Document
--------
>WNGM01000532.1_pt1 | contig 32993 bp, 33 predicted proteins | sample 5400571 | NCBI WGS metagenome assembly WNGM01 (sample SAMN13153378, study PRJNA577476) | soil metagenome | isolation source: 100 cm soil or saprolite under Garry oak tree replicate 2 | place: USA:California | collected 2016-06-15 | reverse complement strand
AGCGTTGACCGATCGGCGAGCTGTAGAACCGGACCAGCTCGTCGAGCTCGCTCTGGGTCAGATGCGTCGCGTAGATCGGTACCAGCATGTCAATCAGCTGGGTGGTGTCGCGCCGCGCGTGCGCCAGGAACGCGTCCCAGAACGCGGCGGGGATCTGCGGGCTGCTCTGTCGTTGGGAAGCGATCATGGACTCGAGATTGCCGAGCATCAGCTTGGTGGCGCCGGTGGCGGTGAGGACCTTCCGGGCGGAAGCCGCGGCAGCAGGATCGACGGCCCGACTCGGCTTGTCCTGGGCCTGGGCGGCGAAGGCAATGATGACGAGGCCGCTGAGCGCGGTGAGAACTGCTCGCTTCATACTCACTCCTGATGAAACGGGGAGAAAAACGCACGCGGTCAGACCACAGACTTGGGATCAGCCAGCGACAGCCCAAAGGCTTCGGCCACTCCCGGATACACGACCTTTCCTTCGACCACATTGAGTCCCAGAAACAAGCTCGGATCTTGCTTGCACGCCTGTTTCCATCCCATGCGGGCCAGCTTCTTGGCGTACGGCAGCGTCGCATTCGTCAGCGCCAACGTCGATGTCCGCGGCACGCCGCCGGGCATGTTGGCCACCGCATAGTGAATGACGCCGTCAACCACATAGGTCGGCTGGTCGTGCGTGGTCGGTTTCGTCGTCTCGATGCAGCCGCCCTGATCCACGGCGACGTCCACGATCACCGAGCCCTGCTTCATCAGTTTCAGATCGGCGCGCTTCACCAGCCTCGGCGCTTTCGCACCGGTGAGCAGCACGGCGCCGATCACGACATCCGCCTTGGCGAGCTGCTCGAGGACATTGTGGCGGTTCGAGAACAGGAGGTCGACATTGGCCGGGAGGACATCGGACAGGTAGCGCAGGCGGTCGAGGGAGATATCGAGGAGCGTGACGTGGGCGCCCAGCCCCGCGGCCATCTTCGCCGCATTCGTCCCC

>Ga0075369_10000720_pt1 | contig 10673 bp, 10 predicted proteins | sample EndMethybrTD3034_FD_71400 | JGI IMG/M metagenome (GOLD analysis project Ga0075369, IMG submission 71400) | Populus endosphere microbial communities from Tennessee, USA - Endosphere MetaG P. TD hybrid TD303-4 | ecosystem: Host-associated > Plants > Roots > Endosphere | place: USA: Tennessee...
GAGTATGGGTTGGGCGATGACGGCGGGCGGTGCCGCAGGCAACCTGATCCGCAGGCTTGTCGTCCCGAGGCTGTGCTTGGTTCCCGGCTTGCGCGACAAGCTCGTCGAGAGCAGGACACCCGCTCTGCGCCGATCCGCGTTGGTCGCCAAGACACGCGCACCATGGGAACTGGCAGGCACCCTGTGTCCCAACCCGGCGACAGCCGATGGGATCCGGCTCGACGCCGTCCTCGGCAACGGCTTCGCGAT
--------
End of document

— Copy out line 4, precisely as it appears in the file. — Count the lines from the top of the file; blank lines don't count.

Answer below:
GAGTATGGGTTGGGCGATGACGGCGGGCGGTGCCGCAGGCAACCTGATCCGCAGGCTTGTCGTCCCGAGGCTGTGCTTGGTTCCCGGCTTGCGCGACAAGCTCGTCGAGAGCAGGACACCCGCTCTGCGCCGATCCGCGTTGGTCGCCAAGACACGCGCACCATGGGAACTGGCAGGCACCCTGTGTCCCAACCCGGCGACAGCCGATGGGATCCGGCTCGACGCCGTCCTCGGCAACGGCTTCGCGAT